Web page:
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Job strain may increase mortality risk in men with cardiometabolic disease

By Nicole MacKee
A stressful job may add to the mortality risk of men with cardiometabolic disease, say researchers in The Lancet Diabetes & Endocrinology.

The researchers examined the association between work stress and mortality using data from seven European cohort studies comprising more than 100,000 participants with or without pre-existing coronary heart disease, stroke or diabetes. Two indicators of work stress were considered: job strain (high job demand with little control in the workplace) and effort-reward imbalance (where monetary and nonmonetary rewards did not match the effort invested in the job).

After controlling for socioeconomic status and conventional risk factors and their treatment, the researchers found that in men with cardiometabolic disease, those who reported job strain had an increased risk of premature death during follow up (mean 14.9 years) compared with those without job strain (multivariable-adjusted hazard ratio [HR], 1.68).

Effort-reward imbalance was not associated with an increased mortality risk in men with cardiometabolic disease, but there was a heightened risk in men without cardiometabolic disease (HR, 1.22).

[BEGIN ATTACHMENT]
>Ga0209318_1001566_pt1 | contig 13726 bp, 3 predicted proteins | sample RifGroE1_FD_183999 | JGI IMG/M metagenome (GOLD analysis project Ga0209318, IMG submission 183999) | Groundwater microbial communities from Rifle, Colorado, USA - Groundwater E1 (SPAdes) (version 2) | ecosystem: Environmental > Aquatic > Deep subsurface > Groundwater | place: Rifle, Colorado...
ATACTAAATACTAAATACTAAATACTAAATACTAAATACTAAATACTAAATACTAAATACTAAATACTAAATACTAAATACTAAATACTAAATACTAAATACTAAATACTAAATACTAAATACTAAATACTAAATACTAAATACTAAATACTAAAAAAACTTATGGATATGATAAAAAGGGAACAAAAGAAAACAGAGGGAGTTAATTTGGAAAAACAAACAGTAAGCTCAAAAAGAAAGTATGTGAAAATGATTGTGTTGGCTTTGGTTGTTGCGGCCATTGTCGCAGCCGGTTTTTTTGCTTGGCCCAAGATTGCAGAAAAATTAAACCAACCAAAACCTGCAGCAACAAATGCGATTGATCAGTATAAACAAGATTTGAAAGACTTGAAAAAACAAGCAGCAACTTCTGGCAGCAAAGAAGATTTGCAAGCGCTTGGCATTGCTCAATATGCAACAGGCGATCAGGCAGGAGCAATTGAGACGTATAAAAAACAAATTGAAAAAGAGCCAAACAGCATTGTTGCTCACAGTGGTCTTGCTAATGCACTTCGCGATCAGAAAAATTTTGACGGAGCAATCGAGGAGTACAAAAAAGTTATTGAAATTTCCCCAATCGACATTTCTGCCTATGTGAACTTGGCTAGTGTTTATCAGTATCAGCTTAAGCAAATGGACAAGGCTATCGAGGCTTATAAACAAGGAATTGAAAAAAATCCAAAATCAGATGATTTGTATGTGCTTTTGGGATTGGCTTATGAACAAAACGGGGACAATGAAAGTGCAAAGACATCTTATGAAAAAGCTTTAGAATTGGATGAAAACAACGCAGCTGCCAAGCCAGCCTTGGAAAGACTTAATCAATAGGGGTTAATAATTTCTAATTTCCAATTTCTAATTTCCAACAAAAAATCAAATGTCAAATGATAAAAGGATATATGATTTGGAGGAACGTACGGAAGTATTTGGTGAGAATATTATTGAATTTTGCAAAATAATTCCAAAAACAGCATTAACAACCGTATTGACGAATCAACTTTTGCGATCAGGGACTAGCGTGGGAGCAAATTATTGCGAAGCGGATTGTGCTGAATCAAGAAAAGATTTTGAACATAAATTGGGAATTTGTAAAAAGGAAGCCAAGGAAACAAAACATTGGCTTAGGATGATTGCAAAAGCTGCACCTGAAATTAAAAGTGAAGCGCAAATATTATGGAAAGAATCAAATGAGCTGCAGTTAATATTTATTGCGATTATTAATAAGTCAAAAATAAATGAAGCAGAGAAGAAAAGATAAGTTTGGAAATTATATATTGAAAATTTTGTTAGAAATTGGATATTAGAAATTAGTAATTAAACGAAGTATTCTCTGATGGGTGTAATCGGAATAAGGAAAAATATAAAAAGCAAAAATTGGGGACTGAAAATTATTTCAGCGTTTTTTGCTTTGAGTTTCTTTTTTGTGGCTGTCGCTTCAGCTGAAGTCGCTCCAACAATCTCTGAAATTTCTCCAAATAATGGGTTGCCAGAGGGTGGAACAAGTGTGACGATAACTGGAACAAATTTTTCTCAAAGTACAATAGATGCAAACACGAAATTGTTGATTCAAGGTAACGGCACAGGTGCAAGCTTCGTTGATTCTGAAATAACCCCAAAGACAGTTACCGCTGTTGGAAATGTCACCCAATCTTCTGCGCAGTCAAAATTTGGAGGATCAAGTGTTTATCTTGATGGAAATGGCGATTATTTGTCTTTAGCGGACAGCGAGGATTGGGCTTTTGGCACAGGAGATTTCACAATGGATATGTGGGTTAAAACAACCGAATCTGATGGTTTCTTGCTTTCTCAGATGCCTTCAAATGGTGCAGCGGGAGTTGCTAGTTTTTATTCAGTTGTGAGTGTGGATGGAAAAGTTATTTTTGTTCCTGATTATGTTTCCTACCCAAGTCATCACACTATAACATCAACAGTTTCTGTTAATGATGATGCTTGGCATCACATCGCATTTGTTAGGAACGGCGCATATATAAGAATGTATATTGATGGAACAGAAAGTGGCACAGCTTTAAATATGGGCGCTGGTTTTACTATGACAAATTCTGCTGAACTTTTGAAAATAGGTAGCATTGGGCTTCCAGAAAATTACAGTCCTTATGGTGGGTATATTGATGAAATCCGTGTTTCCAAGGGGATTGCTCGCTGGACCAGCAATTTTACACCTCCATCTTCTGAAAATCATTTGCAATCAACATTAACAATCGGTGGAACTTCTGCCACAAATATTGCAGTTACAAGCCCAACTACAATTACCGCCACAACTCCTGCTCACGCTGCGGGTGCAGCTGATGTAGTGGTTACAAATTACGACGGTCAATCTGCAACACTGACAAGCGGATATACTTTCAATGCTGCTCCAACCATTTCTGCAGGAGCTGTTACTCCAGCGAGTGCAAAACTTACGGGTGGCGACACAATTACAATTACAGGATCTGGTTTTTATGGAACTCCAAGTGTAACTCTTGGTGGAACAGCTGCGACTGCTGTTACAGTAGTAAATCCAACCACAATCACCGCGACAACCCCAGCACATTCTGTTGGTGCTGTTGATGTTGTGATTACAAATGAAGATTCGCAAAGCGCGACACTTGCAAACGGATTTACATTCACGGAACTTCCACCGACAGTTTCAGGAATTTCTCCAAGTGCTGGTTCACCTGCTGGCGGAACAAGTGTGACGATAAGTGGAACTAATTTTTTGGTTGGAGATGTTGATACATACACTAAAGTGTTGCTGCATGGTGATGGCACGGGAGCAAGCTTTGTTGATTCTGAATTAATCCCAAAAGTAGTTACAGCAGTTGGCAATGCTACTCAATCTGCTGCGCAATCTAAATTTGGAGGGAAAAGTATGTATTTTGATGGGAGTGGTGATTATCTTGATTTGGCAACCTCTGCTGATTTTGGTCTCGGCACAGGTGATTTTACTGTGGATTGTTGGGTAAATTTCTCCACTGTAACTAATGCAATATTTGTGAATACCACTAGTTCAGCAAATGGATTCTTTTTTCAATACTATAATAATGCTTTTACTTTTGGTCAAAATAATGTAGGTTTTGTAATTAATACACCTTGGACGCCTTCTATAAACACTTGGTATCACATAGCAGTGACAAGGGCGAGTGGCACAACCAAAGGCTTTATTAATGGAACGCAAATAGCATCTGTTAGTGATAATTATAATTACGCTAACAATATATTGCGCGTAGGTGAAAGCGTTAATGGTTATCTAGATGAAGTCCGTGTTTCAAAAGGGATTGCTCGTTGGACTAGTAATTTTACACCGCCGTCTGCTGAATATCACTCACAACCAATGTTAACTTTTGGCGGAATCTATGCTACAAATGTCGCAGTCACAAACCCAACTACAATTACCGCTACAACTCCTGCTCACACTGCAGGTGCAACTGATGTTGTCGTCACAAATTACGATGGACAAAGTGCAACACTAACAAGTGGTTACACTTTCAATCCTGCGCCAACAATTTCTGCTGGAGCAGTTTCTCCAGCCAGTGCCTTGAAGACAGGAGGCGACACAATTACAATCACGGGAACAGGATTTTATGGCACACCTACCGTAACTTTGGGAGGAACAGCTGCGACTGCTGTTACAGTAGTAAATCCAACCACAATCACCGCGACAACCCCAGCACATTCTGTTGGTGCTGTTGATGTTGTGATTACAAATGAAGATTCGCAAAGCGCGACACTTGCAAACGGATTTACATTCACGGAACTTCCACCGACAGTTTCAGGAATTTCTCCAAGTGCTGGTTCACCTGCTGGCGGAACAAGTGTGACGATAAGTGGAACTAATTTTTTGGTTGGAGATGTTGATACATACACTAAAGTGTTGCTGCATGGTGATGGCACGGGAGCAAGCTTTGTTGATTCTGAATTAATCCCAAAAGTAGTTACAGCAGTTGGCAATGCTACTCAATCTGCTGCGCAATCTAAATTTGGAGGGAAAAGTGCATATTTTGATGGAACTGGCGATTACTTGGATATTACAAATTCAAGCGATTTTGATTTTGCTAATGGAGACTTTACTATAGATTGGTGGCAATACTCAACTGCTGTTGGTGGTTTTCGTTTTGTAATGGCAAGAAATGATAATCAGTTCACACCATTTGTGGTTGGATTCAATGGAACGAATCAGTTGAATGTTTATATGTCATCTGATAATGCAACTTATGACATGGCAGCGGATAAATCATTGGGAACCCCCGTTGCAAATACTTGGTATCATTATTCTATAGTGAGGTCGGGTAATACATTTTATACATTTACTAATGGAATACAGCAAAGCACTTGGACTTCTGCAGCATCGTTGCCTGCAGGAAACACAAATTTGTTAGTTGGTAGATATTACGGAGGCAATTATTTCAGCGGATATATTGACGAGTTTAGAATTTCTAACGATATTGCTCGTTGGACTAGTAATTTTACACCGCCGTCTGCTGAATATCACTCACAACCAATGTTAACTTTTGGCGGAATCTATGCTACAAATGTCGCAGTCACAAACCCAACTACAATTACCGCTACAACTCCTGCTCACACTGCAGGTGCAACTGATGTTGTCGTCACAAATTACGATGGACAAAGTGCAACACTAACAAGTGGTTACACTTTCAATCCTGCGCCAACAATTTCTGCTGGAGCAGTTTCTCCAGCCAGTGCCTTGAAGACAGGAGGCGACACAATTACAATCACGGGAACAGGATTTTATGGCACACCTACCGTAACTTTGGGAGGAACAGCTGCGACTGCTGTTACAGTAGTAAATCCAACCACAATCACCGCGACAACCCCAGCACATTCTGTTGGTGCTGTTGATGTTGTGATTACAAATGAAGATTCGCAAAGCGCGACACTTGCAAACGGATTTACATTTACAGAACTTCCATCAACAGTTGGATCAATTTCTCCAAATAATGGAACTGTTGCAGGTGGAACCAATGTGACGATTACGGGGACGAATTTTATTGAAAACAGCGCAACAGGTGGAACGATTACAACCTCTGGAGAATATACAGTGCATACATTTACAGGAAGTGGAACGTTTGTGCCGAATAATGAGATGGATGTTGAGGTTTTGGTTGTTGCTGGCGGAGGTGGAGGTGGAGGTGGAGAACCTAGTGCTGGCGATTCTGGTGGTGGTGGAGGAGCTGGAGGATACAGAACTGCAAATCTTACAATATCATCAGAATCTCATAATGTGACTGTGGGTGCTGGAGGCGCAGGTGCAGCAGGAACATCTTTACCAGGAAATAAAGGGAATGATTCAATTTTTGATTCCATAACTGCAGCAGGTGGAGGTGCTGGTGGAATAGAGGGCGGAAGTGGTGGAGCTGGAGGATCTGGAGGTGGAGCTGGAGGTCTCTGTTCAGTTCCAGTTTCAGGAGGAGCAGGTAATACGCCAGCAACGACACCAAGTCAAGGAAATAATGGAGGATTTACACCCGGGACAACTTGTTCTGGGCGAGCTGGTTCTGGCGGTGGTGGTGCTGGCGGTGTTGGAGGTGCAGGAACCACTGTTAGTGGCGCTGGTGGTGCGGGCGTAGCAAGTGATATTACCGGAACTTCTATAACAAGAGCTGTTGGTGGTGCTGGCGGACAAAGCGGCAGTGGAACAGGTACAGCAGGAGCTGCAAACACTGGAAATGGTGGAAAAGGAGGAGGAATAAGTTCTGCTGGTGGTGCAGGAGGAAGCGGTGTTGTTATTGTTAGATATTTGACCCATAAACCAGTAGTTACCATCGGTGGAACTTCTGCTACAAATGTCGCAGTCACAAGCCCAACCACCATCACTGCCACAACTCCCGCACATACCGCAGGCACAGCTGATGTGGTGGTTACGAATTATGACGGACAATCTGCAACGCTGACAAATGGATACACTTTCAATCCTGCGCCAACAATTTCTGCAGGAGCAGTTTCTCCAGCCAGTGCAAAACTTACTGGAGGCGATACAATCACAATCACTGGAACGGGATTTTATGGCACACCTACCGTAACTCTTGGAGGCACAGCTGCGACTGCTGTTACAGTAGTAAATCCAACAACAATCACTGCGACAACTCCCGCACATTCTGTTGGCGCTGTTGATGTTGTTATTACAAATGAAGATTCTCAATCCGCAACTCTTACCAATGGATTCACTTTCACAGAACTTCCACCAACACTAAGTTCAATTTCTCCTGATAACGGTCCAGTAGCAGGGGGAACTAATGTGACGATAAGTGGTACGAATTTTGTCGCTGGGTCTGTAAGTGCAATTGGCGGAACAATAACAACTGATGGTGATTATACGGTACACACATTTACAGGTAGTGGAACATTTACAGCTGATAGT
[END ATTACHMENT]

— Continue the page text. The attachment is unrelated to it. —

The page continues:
Neither component of work stress was associated with increased mortality in women.

Professor David Hare, Professorial Fellow at the University of Melbourne and Senior Cardiologist at Austin Health, said it was possible that the ‘job strain’ investigated in the study was a function of other sociological demographics.

‘[The researchers] attempted to control for socioeconomic status, but mostly this was only rated high, intermediate or low on the basis of their occupational title,’ Professor Hare told Cardiology Today.

‘There have been many data over the years demonstrating that persons of lower socioeconomic status have higher mortality, this being driven by many factors including income, access to good health care, education and social isolation.’

Professor Hare said it was unclear why significance was found for job-strain in men, but not effort-reward imbalance, which had been suggested as an important component for work stress. He said interventional data would be needed to support any calls to address job strain in addition to the usual cardiometabolic risk factors.

‘Maybe tighter control of other risk factors such as LDL-cholesterol is all that is required,’ Professor Hare said.
Lancet Diabetes Endocrinol 2018;